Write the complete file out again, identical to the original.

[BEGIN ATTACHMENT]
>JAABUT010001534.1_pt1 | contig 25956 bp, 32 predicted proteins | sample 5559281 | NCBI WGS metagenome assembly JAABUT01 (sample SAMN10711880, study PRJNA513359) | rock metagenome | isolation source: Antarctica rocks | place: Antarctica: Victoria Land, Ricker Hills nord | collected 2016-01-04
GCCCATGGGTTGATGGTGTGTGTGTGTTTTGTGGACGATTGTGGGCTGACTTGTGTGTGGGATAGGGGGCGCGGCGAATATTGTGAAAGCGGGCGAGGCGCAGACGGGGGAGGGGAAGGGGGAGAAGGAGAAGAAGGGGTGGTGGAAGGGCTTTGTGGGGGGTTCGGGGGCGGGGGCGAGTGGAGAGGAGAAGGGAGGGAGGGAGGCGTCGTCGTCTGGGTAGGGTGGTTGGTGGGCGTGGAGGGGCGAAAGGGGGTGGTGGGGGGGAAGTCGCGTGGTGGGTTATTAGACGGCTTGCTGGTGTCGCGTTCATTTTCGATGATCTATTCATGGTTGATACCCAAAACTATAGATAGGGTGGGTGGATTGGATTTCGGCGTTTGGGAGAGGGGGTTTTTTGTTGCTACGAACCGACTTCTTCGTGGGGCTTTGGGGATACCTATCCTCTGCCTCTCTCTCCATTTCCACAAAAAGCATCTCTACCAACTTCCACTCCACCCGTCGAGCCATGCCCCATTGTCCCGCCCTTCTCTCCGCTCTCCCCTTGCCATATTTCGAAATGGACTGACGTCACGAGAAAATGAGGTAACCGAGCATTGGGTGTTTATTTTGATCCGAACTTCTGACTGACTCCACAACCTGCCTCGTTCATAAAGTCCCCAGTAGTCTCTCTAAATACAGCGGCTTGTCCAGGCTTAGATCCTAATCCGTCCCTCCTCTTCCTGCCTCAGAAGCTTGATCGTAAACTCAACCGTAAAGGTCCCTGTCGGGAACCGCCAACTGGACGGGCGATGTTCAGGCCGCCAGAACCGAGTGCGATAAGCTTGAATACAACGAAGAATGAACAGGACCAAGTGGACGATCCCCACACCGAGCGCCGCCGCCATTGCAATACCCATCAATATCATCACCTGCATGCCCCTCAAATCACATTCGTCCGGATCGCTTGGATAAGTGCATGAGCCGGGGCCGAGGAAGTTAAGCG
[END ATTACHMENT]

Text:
>JAABUT010001534.1_pt1 | contig 25956 bp, 32 predicted proteins | sample 5559281 | NCBI WGS metagenome assembly JAABUT01 (sample SAMN10711880, study PRJNA513359) | rock metagenome | isolation source: Antarctica rocks | place: Antarctica: Victoria Land, Ricker Hills nord | collected 2016-01-04
GCCCATGGGTTGATGGTGTGTGTGTGTTTTGTGGACGATTGTGGGCTGACTTGTGTGTGGGATAGGGGGCGCGGCGAATATTGTGAAAGCGGGCGAGGCGCAGACGGGGGAGGGGAAGGGGGAGAAGGAGAAGAAGGGGTGGTGGAAGGGCTTTGTGGGGGGTTCGGGGGCGGGGGCGAGTGGAGAGGAGAAGGGAGGGAGGGAGGCGTCGTCGTCTGGGTAGGGTGGTTGGTGGGCGTGGAGGGGCGAAAGGGGGTGGTGGGGGGGAAGTCGCGTGGTGGGTTATTAGACGGCTTGCTGGTGTCGCGTTCATTTTCGATGATCTATTCATGGTTGATACCCAAAACTATAGATAGGGTGGGTGGATTGGATTTCGGCGTTTGGGAGAGGGGGTTTTTTGTTGCTACGAACCGACTTCTTCGTGGGGCTTTGGGGATACCTATCCTCTGCCTCTCTCTCCATTTCCACAAAAAGCATCTCTACCAACTTCCACTCCACCCGTCGAGCCATGCCCCATTGTCCCGCCCTTCTCTCCGCTCTCCCCTTGCCATATTTCGAAATGGACTGACGTCACGAGAAAATGAGGTAACCGAGCATTGGGTGTTTATTTTGATCCGAACTTCTGACTGACTCCACAACCTGCCTCGTTCATAAAGTCCCCAGTAGTCTCTCTAAATACAGCGGCTTGTCCAGGCTTAGATCCTAATCCGTCCCTCCTCTTCCTGCCTCAGAAGCTTGATCGTAAACTCAACCGTAAAGGTCCCTGTCGGGAACCGCCAACTGGACGGGCGATGTTCAGGCCGCCAGAACCGAGTGCGATAAGCTTGAATACAACGAAGAATGAACAGGACCAAGTGGACGATCCCCACACCGAGCGCCGCCGCCATTGCAATACCCATCAATATCATCACCTGCATGCCCCTCAAATCACATTCGTCCGGATCGCTTGGATAAGTGCATGAGCCGGGGCCGAGGAAGTTAAGCG